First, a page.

Yoho National Park isn’t the most well known of the parks in the Canadian Rockies, it is overshadowed in the public consciousness by Jasper and Banff. It is still one of the most beautiful natural places in Canada. With waterfalls, snowcapped mountains and incredible wildlife, it shares everything else that these other places have to offer, with its own twist. One of the most beautiful of British Columbia’s Rocky Mountain destinations is Emerald Lake, which earns its name from the turquoise coloured water found here.
The Canadian Rockies includes four National Parks (Jasper, Banff, Yoho, and Kootenay) and several Provincial Parks (such as Mount Robson, Height of the Rockies or Peter Lougheed). This uninterrupted chain of parks and wilderness areas have allowed Canada to keep this place pristine for generations to come.
We only spent a short time in the park, as we were driving through from Banff to Revelstoke, so we didn’t have time to see as much as we would have liked. One of the main attractions we had planned to see was Takakkaw Falls, but the road was closed for the season.
The top destination in the park is Emerald Lake, the largest of 61 lakes located in Yoho National Park. It is one of the most beautiful places to visit, especially in July when powdered limestone from the mountain meltwater turns the lake turquoise. On a really calm day, the lake looks like glass, and you can go for a hike or take a canoe around the lake while being surrounded by the silence of nature.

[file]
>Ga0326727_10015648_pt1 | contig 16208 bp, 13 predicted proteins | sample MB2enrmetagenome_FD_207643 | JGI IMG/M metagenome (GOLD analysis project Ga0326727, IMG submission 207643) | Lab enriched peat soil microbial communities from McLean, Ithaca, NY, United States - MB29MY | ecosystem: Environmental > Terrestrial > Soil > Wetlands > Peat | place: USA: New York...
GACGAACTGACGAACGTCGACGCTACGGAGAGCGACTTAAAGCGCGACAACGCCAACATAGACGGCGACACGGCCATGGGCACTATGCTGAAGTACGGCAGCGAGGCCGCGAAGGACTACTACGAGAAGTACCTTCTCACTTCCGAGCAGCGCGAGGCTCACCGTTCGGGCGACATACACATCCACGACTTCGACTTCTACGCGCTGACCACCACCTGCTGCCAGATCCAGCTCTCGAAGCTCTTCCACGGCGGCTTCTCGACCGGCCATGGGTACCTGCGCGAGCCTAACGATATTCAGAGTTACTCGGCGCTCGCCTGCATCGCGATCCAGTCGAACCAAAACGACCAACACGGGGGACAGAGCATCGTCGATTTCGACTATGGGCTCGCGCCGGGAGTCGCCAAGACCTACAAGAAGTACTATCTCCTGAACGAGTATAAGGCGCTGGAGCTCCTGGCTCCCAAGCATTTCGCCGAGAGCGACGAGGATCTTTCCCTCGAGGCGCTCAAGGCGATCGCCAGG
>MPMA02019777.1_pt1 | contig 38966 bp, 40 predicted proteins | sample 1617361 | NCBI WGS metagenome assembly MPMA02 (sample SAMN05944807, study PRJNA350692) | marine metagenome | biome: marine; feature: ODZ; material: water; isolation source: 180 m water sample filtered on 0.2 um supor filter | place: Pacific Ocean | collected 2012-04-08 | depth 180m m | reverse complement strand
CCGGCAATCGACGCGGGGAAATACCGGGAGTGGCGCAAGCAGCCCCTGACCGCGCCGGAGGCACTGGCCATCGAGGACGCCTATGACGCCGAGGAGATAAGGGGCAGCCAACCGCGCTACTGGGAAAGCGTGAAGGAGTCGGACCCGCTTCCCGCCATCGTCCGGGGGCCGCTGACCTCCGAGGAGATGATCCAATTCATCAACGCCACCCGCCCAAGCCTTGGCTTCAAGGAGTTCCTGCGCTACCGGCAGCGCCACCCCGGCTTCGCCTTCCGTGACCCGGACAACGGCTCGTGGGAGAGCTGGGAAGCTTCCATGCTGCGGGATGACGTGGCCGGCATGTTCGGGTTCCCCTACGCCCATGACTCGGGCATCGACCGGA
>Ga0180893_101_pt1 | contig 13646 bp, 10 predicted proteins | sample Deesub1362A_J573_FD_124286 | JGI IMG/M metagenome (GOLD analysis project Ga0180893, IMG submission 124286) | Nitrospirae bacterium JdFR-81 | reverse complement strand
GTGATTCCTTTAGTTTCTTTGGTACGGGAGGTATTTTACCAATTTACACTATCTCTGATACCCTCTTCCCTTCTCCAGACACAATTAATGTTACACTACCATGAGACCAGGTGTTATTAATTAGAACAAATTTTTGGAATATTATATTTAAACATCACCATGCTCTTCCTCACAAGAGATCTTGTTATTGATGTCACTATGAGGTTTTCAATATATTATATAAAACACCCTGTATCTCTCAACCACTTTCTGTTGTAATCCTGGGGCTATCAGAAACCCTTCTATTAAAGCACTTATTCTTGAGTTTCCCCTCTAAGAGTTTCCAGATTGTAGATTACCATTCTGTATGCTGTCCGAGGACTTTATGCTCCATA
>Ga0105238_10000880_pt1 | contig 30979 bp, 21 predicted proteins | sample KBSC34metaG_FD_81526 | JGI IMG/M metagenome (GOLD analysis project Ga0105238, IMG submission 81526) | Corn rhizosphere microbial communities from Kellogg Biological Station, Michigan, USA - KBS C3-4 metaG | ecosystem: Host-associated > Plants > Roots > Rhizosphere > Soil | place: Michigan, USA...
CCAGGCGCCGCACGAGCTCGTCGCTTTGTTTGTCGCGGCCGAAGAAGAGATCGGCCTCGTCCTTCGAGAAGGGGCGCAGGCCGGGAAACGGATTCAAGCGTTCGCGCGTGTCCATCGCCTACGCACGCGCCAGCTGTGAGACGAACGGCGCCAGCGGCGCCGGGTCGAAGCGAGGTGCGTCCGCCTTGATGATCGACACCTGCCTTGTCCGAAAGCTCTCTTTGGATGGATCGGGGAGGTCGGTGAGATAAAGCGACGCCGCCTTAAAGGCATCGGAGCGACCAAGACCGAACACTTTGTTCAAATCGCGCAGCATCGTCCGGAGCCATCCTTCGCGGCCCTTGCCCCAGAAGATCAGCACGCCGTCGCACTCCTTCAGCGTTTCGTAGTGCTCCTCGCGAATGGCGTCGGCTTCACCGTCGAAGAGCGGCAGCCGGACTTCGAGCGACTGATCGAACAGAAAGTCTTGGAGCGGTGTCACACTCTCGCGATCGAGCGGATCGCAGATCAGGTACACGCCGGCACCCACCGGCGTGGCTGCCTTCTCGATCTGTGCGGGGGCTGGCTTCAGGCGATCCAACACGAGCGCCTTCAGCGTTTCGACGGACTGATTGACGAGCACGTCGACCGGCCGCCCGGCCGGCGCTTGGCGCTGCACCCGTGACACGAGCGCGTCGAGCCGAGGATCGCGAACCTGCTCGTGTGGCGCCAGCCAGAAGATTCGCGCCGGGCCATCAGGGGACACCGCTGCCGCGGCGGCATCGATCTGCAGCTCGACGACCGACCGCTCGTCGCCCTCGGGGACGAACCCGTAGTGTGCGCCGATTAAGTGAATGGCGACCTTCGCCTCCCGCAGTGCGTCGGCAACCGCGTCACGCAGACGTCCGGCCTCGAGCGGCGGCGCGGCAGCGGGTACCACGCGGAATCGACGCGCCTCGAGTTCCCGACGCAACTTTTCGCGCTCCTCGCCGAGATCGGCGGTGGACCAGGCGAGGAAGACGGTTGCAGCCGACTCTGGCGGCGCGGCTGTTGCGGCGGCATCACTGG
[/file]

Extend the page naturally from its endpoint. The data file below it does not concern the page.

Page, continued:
We visited in October, and the mountains were already blanketed in the first layer of snow. There was a little bit of a breeze when we visited, so we didn’t get the mirror effect that some visitors boast of, but the mountains and the lake were glorious, especially with the thin layer of clouds that wrapped around the mountain peaks like a scarf.
To sit on the edge of the lake here, and take in the peaceful beauty of nature, is an unforgettable and humbling experience. A reminder that nature is amazing.
The natural land bridge is located on the same road that accesses Emerald Lake and this small waterfall/land bridge is a really neat reminder of the art that nature can create on its own. Located along the Kicking Horse River, this small waterfall and natural rock archway was a beautiful stopover on our way out of the mountains.
The power of the river is on full display here, as the water has gradually eroded the rocks to find a flow through the small opening. We found a great spot to sit along the flats of the river before it dropped, where the peaceful sound of the running water made for a great way to enjoy nature.
We will have to come back to visit soon, especially in the summer, when we can dedicate a few days to exploring the park. We saw so much in a short time – including mountain goats high in the mountains – so we know if we were able to dedicate a few days here, we would have an unbelievable list of attractions.